Should You Wear Sunglasses While Driving In The Rain?
There is only one thing worse than driving and that is driving in the rain. We’ve all been there; a few water droplets fall from the sky and suddenly everyone forgets how to drive. Then, the windshield becomes smudged with rain, visibility is lowered, and is it just me, or does everyone forget they have a turn signal? However, there is one thing you can do to ease your driving-in-the-rain pain – wear sunglasses.
This Internet-circulated piece of advice has been around since 2006. Snopes, the online expert in urban legends, has collected and archived several chain emails claiming that donning sunglasses (any model, they say) will make the storm magically vanish. Sunglasses can enable drivers to see as if the rain isn’t even there, will reduce the glare from passing cars, and will work in both daylight and low-light nighttime conditions. Putting on sunglasses when it’s raining at night, in other words, will return a driver’s visibility to normal levels, according to the myths. And if these claims aren’t true, then there are potentially a whole lot of drivers on the road who are unintentionally making their vision a whole lot worse. Luckily, it is not completely false, you just have to pay attention to what type of sunglasses and when to wear them.
Why Is It Better To Wear Sunglasses While It Is Raining?
First and foremost, totally disregard the suggestion to put on sunglasses at night. It’s already too dark to make it any darker, and contrary to the claims, sunglasses won’t have enough of a positive effect on the rainfall to offset the fact that they’re making the overall visibility much worse. However, wearing sunglasses during daytime rainstorms is OK (as long as the sky isn’t very dark), and sunglasses may also help increase contrast in mild to moderate fog.
It must be noted that, contrary to the urban legend’s claim, not all sunglasses will work to increase visibility in the rain. Optometrists say that only sunglasses with polarized lenses will offer any benefit because they work in a very specific way. Polarized lenses help prevent light from scattering when it bounces off a reflective surface, like the glare you see when rain bounces off the road or falls in front of another car’s lights. Sunglasses with polarized lenses reduce that effect, making it easier to see what’s going on without being distracted or blinded by the unpredictable light glare. Fog and light can have a similar effect on the field of vision. As long as these recommendations are followed, wearing sunglasses in the rain can actually be helpful.
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What Type Of Sunglasses And Lens Should Be Used?
But keep in mind that not all polarised sunglasses are equal, and not all glasses are polarised. If you want to buy a pair of polarised glasses, you’ll need to make sure they are indeed polarised, and this special coating on the lens adds to the cost of glasses. For no-name brand sunnies, it’s not much more because the coating might not be of high quality, and for some well-known brands, they can cost a lot more polarised because either the coating is of a high-quality standard and/or you’re paying for the brand name.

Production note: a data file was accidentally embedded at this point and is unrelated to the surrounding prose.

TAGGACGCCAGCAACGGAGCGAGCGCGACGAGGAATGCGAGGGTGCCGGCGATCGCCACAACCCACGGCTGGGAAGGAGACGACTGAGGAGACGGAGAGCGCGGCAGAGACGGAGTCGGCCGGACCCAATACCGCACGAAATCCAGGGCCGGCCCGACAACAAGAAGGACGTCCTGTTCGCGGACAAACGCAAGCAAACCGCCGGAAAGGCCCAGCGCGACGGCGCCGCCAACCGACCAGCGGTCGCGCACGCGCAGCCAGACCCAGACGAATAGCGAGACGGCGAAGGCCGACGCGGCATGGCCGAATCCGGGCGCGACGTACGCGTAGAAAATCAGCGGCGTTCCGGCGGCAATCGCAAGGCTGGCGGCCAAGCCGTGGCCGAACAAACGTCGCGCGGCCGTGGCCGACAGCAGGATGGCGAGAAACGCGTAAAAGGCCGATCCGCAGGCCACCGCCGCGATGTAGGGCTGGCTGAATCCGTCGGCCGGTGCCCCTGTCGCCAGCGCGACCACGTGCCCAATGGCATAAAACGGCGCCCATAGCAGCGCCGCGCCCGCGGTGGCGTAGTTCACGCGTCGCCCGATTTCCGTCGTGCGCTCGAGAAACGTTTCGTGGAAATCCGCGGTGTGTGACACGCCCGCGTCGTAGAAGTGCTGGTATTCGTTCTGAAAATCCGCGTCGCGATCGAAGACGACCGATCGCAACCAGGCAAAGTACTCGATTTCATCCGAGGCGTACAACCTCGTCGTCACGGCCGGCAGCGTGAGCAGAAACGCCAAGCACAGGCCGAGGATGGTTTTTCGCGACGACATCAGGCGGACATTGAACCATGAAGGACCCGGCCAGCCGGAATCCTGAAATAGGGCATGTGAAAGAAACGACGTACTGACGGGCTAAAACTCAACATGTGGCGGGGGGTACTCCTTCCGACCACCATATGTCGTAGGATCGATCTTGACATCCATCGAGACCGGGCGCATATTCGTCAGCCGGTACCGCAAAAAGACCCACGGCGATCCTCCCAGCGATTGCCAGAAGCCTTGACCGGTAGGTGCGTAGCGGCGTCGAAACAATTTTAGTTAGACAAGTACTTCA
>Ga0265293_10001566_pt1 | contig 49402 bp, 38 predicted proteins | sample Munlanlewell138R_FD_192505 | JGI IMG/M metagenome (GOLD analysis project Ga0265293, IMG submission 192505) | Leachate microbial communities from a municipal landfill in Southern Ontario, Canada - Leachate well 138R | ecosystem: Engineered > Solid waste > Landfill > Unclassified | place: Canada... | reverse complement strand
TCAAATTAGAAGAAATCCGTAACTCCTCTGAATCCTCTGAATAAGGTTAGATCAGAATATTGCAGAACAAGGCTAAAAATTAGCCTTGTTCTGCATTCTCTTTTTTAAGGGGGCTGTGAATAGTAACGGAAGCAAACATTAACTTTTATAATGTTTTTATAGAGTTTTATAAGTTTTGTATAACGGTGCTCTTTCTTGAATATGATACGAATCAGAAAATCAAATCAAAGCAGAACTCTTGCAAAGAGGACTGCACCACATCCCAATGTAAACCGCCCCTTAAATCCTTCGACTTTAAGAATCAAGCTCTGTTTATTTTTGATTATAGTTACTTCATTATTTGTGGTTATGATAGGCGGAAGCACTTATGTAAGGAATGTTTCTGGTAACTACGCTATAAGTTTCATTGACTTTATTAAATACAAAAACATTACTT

In any event, for driving, you want a pair of glasses designed for sports use or even specific driving glasses. These will usually provide added protection on the side without hindering peripheral vision. The ideal driving tint for medium to low sunlight is going to be a Category 2 lens or lighter. A Category 2 lens includes VLTs that range from 18-45%, meaning that the lenses allow 18-45% of visible light to pass through the lenses. Lenses in this category are perfect for the rain since they allow more light in and are suitable for conditions below bright sunlight.
How Do You Know If Your Lenses Are Polarized Or Not?
Not sure if your sunglasses are polarized? Here are two different tests to try at home:
1. Computer Test
All you will need for this one is a backlit LCD computer. Look at the computer screen through your lenses, then, start to rotate your glasses. If your lenses are polarized, it will start to get darker as you turn it until it blacks out. The reason why this test work is because LCD screens also use polarized technology.
2. Pop-Out Your Lenses
The first thing you should do is find a sheet of white paper. With both of your lenses already popped out of your frames, hold one lens on top of the white paper as if you were looking through it. Hold the other lens on top of the first facing the same direction and slowly start turning it until the second lens is vertical to the first one. If it is polarized, you should see the overlap area of the two lenses progressively getting darker until it completely blacks out. This is because the bottom lens blocks out horizontal light waves and the top lens blocks out vertical light waves. The bottom and the top lenses cancel each other out which means no light can pass through.
Sunglasses can help you while driving in the rain! However, there are some considerations you need to take. First, always grab a pair of polarized sunglasses. Polarized lenses are going to be the only ones that help cut through the glare caused by reflections off of the water. Second, make sure the tint level of your sunglasses isn’t too dark for the weather conditions. The recommended lens colors that are suitable for general or lower light conditions are grey gradient polarized, brown gradient polarized, or yellow polarized. If you are not sure if your lenses are polarized, there are tests you can perform at home to double-check.
All in all – be smart! Even with the right sunglasses, if rain or fog is too heavy or dense, it can be very dangerous to drive in. Always use your best judgment in these situations. And visit Driving Tips to see more interesting tips like this!